An Accessibility Solution for Cognitive Disabilities
By Erica Fecko
Cognitive, learning, and neurological disabilities are often overlooked when addressing accessibility because most designers and developers are focused on other forms of disabilities, such as visual and hearing impairments. Those who have cognitive and intellectual disabilities often find it difficult to complete certain mental tasks that may come easier to other users. We’ve seen rapid progress in the field of digital accessibility in recent years, but more effort is needed to create and design better solutions for people with cognitive, learning, and neurological disabilities.
There are many different types of cognitive, learning, and neurological disabilities which cover a large spectrum. These types of disabilities impact how people process information such as perception, memory, attention, problem solving, and comprehension. Some may be momentary, temporary, or permanent conditions. Examples include:
- Speech and language
At first, being able to implement cognitive accessibility may feel too complex due to the wide range of cognitive disabilities, but rather than attempting to modify a site or product for each cognitive condition, organizations should choose to focus on shared categories of challenges underlying these impairments: attention, comprehension, memory, and processing speed. Web Content Accessibility Guidelines (WCAG) 2.1 have included new accessibility guidance for users with cognitive or learning disabilities that should be considered when determining accessibility solutions.
As an instructional designer and a person with cognitive disabilities, I work toward creating products and training that are accessible to everyone. My current New Editions project is to improve the DHS Trusted Tester for Web course. My first task was to create videos to help users who struggle with the complexity of the material in the course, which is mostly textural. Images, graphics, and visual content have been proven to help users with cognitive impairments. For example, people with Dyslexia may find it challenging and time consuming to learn when only textual information is presented. This can be simply addressed with the use of relevant images and/or video.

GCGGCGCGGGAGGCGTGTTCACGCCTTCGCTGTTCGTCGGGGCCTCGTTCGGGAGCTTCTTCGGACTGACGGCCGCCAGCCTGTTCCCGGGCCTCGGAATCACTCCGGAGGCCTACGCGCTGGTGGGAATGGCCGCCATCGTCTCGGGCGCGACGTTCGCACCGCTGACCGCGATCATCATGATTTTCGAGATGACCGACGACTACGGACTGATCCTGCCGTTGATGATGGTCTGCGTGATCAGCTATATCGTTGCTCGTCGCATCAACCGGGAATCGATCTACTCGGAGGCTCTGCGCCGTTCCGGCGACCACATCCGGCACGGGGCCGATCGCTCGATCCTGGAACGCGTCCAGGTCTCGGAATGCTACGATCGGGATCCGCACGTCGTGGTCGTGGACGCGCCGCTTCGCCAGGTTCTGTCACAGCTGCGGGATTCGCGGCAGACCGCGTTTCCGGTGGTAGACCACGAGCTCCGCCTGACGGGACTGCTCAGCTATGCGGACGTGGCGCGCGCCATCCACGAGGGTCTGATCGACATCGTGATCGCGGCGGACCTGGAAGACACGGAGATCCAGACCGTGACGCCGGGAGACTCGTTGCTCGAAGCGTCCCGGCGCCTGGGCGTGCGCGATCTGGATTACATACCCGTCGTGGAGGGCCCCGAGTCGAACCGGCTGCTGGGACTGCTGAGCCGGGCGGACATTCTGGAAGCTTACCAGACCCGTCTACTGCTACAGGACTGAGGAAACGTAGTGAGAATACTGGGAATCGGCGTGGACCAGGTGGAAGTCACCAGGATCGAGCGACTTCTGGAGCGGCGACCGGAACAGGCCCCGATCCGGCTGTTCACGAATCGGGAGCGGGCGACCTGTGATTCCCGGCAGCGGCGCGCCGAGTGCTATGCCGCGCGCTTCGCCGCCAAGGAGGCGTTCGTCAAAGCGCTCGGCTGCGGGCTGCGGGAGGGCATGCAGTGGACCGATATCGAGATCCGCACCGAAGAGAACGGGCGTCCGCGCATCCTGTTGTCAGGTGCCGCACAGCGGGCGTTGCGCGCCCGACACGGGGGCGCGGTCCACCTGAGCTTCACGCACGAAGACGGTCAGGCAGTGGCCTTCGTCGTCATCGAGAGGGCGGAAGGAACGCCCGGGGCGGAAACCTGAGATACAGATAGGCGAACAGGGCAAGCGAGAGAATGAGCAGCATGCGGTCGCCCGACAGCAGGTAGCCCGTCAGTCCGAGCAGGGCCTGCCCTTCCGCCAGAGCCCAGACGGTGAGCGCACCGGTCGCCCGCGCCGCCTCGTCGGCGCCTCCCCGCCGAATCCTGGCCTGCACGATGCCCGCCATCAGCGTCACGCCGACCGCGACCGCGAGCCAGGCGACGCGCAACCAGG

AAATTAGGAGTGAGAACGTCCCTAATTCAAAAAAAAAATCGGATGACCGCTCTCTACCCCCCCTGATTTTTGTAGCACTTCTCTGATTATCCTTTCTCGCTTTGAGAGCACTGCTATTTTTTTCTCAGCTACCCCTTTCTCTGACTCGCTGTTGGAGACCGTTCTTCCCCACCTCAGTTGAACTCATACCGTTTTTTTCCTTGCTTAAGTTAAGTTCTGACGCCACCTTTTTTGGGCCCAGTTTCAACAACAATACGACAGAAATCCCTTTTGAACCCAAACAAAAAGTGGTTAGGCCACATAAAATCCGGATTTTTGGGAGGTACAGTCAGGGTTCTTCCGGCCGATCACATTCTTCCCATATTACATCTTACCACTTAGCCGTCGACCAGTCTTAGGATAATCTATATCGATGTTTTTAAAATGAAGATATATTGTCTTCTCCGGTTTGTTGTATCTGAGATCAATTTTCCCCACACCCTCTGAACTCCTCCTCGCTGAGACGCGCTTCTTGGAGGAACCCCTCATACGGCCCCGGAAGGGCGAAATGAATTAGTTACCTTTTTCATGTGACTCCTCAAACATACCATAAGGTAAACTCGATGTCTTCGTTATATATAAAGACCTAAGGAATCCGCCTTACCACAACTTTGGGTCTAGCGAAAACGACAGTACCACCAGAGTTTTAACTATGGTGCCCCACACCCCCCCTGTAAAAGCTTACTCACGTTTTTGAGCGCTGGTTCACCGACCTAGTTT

In addition to providing videos for users who struggle to learn by textual information, our team also ensured that there are no accessibility blockers for other types of disability. To ensure that the videos were accessible for everyone, we also addressed:
- Word complexity – Difficult and complex words are avoided.
- Simplified directions – Each step is broken down to simplify content.
- Audio Description – The script has visual information described and is clearly labeled and associated to what is being seen.
- Captions – Captions are needed for the hearing impaired, but also some users with cognitive disabilities find is easier learn with captioning. There is also the ability to turn captions off because for other users, the captions can be distracting.
- Player – The controls for the video player are easy to use and follow all accessibility guidelines to ensure that everyone is able to use them regardless of disability.
- WCAG – All aspects of the videos passed all of the guidelines and success criteria.
As we continue to improve the DHS Trusted Tester for Web course, New Editions will work to ensure that all of the content is not only accessible to users who have visual and hearing impairments, but is accessible for people who have cognitive, learning, and neurological disabilities.